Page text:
Compensation for workplace injuries and Central Provident Fund (CPF) payments are on the cards for cabbies, private-hire car drivers and freelance delivery workers who use apps. This move, which will benefit more than 73,000 platform workers here, will see companies that hire them having to provide standardised insurance protection for those who get hurt during working hours. CPF payments will be made compulsory for those below 30 years of age. The new policies will kick in in the latter half of 2024, at the earliest, to allow gig companies and their workers sufficient time to adjust to these major changes. Fundamentally, the extension of basic protection to platform workers will provide them with a buffer as they navigate their way through rapidly changing market conditions. These expose gig workers to a degree of vulnerability not faced by their counterparts in the non-platform economy.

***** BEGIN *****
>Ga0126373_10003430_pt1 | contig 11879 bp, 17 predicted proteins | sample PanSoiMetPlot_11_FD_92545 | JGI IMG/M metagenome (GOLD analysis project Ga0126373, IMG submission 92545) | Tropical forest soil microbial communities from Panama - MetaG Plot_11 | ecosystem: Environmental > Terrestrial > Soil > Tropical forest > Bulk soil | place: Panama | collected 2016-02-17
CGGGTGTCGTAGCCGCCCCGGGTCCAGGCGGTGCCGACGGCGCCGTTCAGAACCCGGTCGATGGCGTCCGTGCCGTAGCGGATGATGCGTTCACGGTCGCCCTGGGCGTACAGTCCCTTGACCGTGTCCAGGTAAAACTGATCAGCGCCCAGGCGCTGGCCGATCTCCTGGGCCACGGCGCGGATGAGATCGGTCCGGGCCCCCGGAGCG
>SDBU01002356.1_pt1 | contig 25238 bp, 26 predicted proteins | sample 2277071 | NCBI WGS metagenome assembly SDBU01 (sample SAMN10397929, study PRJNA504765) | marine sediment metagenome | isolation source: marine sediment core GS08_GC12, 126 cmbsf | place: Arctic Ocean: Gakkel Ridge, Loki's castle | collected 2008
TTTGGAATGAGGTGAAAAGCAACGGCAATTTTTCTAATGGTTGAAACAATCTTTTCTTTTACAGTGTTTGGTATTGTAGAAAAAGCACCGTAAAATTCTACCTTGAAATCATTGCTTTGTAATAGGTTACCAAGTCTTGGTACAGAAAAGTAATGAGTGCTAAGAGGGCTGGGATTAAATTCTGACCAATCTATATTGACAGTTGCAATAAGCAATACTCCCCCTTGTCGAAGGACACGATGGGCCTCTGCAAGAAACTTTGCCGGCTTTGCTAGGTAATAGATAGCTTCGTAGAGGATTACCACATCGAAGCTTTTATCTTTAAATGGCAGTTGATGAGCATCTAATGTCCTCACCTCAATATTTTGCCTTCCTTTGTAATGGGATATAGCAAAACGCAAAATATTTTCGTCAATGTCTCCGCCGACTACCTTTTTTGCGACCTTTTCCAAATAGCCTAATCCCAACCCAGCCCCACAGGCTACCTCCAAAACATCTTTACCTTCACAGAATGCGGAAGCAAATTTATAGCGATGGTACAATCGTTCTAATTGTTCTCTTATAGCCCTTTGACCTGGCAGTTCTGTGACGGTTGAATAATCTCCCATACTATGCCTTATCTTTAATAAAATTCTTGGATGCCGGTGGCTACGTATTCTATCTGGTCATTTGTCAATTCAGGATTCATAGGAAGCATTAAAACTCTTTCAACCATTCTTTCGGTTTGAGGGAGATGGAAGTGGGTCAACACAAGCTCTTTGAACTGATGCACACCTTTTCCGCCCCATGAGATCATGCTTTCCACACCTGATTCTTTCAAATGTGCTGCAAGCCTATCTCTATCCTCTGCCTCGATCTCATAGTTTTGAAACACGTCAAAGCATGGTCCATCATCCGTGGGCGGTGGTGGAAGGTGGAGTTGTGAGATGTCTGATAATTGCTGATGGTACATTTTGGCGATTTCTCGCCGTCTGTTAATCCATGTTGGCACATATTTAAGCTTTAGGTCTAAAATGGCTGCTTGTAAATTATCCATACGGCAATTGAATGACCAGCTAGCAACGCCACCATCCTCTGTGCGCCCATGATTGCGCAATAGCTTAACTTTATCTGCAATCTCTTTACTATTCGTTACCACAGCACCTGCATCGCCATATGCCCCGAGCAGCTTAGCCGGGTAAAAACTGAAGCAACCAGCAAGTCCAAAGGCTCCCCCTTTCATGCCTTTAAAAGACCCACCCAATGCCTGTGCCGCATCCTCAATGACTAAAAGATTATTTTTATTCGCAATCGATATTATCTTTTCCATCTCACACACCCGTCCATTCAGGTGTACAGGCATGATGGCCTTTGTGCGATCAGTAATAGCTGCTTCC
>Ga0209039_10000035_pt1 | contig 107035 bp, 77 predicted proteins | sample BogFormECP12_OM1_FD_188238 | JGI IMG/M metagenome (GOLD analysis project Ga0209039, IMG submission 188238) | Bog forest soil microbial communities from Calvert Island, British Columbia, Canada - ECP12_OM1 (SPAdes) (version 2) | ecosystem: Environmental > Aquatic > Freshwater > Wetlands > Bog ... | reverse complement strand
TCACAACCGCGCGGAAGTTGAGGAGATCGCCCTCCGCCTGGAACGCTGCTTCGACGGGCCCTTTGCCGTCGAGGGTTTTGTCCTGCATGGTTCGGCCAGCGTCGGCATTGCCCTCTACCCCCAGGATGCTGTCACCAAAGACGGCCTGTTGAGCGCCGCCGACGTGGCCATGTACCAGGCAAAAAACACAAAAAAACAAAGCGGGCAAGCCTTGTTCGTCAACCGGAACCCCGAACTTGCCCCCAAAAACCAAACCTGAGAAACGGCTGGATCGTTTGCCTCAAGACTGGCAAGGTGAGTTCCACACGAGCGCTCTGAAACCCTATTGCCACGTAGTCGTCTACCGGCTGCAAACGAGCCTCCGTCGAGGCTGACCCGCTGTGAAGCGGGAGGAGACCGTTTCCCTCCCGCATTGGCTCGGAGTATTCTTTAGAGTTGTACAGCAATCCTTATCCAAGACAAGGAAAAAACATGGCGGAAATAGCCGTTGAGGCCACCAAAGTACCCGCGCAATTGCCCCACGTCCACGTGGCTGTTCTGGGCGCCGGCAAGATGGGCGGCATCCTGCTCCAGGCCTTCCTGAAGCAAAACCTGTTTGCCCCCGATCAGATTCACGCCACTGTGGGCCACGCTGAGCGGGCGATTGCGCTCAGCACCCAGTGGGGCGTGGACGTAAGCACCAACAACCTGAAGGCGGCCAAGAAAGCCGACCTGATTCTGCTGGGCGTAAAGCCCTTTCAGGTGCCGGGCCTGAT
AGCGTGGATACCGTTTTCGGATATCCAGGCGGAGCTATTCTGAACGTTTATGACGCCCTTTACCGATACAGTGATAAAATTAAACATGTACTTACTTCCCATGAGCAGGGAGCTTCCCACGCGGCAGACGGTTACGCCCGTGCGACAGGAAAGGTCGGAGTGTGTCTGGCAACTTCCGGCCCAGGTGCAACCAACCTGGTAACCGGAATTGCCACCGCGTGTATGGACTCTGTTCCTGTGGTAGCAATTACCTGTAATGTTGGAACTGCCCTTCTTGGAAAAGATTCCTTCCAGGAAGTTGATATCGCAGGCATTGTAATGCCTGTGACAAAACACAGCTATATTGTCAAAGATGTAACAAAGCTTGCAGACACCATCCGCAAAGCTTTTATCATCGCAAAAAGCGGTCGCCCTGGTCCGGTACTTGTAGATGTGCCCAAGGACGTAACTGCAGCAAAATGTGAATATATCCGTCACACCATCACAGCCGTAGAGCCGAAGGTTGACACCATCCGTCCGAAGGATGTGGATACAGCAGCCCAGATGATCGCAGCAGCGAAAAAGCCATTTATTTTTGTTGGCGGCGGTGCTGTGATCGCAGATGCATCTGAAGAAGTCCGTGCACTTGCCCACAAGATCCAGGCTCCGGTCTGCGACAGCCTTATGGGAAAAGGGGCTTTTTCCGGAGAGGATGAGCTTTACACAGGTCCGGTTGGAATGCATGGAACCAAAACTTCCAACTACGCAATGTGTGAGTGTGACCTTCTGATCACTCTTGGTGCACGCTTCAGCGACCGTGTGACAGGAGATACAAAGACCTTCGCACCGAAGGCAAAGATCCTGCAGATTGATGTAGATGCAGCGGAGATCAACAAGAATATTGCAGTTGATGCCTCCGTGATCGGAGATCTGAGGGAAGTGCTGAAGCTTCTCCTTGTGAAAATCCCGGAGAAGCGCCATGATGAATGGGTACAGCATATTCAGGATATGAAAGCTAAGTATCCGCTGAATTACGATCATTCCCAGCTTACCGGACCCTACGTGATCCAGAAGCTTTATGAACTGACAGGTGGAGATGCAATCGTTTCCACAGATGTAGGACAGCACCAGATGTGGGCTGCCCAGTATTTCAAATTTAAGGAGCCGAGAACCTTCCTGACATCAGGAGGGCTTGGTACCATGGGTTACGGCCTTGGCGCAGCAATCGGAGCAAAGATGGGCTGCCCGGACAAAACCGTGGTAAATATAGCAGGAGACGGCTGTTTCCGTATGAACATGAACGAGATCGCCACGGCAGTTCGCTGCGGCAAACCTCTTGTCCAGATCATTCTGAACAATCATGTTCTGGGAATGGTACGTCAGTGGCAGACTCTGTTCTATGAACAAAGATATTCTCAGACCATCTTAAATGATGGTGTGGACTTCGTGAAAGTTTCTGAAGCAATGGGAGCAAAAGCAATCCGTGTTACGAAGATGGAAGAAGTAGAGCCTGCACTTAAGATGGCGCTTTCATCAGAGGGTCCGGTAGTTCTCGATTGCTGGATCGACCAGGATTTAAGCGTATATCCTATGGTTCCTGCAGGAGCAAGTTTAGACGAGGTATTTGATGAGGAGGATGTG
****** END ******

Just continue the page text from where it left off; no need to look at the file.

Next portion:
According to a report in 2021, informal workers dominate South-east Asia’s labour market in both urban and rural areas. More than half of those in the workforce in most South-east Asian countries earn their living in the informal sector, with the proportion exceeding 80 per cent in Cambodia and Myanmar. The exceptions are Singapore, Brunei and Malaysia, where formal workers dominate, the report adds. However, even in Singapore, platform workers currently fall in a grey area between full-fledged employees and self-employed people, since they can decide on the number of hours they work but cannot set their own prices or build their own client pool. In that context, the tighter insurance and CPF measures are meant to ensure that platform workers receive basic protection that corresponds to the level of control which companies employing them have over their work. This is only fair.